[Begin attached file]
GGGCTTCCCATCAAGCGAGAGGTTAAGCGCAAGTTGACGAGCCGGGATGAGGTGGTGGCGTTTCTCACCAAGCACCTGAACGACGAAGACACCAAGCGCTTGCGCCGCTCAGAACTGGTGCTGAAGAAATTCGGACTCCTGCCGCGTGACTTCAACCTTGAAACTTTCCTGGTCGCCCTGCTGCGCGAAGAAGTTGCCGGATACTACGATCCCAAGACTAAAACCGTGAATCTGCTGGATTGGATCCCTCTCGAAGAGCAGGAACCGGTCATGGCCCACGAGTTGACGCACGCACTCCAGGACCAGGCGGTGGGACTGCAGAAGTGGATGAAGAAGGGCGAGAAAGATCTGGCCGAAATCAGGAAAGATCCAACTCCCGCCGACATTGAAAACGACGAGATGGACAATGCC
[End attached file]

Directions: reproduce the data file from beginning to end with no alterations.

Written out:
GGGCTTCCCATCAAGCGAGAGGTTAAGCGCAAGTTGACGAGCCGGGATGAGGTGGTGGCGTTTCTCACCAAGCACCTGAACGACGAAGACACCAAGCGCTTGCGCCGCTCAGAACTGGTGCTGAAGAAATTCGGACTCCTGCCGCGTGACTTCAACCTTGAAACTTTCCTGGTCGCCCTGCTGCGCGAAGAAGTTGCCGGATACTACGATCCCAAGACTAAAACCGTGAATCTGCTGGATTGGATCCCTCTCGAAGAGCAGGAACCGGTCATGGCCCACGAGTTGACGCACGCACTCCAGGACCAGGCGGTGGGACTGCAGAAGTGGATGAAGAAGGGCGAGAAAGATCTGGCCGAAATCAGGAAAGATCCAACTCCCGCCGACATTGAAAACGACGAGATGGACAATGCC